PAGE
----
On Tuesday, a w3C Editor’s Draft of a proposal for HTML Responsive Images Extension was published, edited by Matt Marquis and Microsoft’s Adrian Bateman:
This proposal adds new elements and attribute to [HTML5] to enable different sources of images based on browser and display characteristics. The proposal addresses multiple use cases such as images used in responsive web designs and different images needed for high density displays.
It’s a mash-up of the strawman <picture> element I proposed in December last year, and the Hixie-blessed
srcset attribute on
img proposed by Ted O’Connor of Apple. (See Responsive images: what’s the problem, and how do we fix it? for more background.)
Of course, the publication of an editor’s draft means nothing. There isn’t any indication that any browser manufacturer will implement it. Philip Jagenstadt of Opera (but speaking personally) has already commented
Personally, I don’t think it’s a good idea to reuse the syntax of <video> + <source>, since it invites people to think that they work the same when they in fact are very different. It could be made to work, but the algorithm needs a lot more detail. Disclaimer: This is neither a “yay” nor “nay” from Opera Software, just my POV from working on HTMLMediaElement.
Those eager to bash Hixie and the WHATWG are using the new spec as if it were a cudgel; “this is how you deal with Hixie and WHATWG” says Marc Drummond.
I don’t think that’s productive. What is productive is the debate that this publication will (hopefully) foster. Two different but connected issues need debating. Firstly, the technical debate needs to continue. There are problems with the <picture> element, such as Philip points out, and its verbosity and potential to be a maintainability nightmare, as pointed out by Matt Wilcox.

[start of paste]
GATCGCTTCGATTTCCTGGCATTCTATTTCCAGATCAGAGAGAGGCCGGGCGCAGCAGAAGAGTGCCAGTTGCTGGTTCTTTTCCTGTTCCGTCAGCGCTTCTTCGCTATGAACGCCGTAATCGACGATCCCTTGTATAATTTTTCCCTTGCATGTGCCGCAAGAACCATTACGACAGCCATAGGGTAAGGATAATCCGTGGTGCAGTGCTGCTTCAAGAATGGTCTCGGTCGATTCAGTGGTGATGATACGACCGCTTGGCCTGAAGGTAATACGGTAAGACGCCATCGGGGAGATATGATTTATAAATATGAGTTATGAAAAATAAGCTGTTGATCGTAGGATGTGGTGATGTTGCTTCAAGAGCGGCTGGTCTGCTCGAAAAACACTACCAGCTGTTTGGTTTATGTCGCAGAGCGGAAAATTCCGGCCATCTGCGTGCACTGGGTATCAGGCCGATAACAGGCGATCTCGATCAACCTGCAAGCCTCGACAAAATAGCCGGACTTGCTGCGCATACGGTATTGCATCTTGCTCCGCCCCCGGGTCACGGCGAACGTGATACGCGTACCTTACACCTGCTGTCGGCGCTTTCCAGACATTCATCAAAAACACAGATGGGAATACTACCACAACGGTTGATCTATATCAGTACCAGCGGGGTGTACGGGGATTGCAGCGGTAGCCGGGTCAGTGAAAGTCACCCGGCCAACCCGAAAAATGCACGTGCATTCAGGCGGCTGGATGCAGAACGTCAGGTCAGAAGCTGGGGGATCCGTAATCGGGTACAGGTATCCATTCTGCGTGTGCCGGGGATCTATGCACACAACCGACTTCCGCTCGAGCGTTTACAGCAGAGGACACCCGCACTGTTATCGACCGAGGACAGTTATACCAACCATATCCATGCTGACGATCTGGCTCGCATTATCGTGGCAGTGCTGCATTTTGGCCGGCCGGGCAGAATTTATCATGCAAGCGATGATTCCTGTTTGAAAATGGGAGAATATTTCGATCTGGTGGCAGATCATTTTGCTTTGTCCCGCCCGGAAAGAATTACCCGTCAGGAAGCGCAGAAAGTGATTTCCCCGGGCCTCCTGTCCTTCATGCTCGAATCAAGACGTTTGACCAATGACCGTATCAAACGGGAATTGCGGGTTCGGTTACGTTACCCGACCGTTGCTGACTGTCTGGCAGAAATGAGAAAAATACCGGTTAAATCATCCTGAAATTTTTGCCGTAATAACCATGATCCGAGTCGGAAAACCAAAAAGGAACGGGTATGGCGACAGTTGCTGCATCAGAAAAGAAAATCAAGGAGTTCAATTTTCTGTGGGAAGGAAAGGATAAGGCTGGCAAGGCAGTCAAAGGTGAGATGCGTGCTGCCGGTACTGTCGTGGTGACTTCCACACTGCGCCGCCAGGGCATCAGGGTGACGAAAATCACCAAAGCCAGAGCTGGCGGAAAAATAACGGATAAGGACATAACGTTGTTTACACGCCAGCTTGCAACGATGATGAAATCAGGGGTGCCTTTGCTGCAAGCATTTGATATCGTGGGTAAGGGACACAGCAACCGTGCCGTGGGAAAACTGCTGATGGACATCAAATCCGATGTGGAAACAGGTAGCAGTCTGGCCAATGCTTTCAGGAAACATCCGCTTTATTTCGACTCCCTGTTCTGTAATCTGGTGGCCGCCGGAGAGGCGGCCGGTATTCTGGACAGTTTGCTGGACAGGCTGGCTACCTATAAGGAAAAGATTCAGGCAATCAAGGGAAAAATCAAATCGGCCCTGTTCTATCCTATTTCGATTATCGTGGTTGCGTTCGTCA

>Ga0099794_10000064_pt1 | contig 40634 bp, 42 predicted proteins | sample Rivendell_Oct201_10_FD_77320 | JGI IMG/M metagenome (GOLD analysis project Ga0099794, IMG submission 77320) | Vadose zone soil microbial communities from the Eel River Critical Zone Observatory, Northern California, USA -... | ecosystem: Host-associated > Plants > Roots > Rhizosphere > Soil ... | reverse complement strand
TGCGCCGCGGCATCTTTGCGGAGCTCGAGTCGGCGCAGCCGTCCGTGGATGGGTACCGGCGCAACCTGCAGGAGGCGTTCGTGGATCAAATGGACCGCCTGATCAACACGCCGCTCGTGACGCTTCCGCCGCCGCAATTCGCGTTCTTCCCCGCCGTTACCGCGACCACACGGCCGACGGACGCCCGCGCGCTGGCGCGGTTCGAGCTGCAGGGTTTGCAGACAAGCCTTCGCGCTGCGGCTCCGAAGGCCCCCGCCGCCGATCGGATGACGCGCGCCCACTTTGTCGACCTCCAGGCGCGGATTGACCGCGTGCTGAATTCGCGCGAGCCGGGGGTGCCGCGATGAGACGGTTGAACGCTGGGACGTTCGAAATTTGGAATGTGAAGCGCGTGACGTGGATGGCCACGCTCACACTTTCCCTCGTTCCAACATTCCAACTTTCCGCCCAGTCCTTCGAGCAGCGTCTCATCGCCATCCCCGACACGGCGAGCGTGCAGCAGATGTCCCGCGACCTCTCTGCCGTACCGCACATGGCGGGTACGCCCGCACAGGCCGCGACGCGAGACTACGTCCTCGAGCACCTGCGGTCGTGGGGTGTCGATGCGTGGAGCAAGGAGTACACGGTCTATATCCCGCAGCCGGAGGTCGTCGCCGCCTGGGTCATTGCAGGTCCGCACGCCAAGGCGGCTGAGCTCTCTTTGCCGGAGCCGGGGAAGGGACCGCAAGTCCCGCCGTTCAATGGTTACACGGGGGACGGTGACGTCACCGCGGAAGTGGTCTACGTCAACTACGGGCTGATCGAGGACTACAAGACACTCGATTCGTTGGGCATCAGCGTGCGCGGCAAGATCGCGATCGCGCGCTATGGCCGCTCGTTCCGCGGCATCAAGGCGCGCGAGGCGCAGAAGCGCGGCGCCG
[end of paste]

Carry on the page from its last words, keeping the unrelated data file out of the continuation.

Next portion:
And we need to work out how all can play a role in specifying the Web. The W3C dropped the ball with XHTML 2 because it was a philosophically elegant, intellectually satisfying specification that bore absolutely no relevance to the real world.
WHATWG picked up that ball, and grew the Web, because they knew what developers wanted: Flash and Silverlight’s application capabilities. The browser manufacturers who made up the early WHATWG knew that if those capabilities weren’t added to browsers, they would die.
But the gatekeepers of WHATWG aren’t jobbing developers or designers. Nothing wrong in that: neither am I any more. But their inability or unwillingness to account for the art direction use case has caused them to drop the ball here.
We need to get everyone’s voices heard: — people like Philip with implementor’s experience, people like Hixie with his encyclopaedic understanding of how specs inter-relate, and also solicit and understand the needs of those who make websites but can’t express their requirements in the language of specs, algorithms and IDL.
I don’t know how we can do this. The CSS Working Group had designers attending as invited experts for a short while, but I’m told that wasn’t particularly useful for either group. A group of designers called the CSS Eleven hailed themselves as “an international group of visual web designers and developers who are committed to helping the W3C’s CSS Working Group to better deliver the tools that are needed to design tomorrow’s web” and then promptly disappeared.
So congratulations to Matt Marquis and the others in the Responsive Images Community Group who have had the staying power to produce a spec for discussion.
Hopefully, this strawman spec can be refined into something workable that gives developers a simple, declarative way to send different-sized, art directed images depending on bandwidth and device characteristics. This means organisations waste less bandwidth, and it’s a faster (and cheaper) Web for consumers — you know, the great unwashed that we make websites for.
Added 8 September: The road to responsive images – useful introduction to actually authoring it in your websites.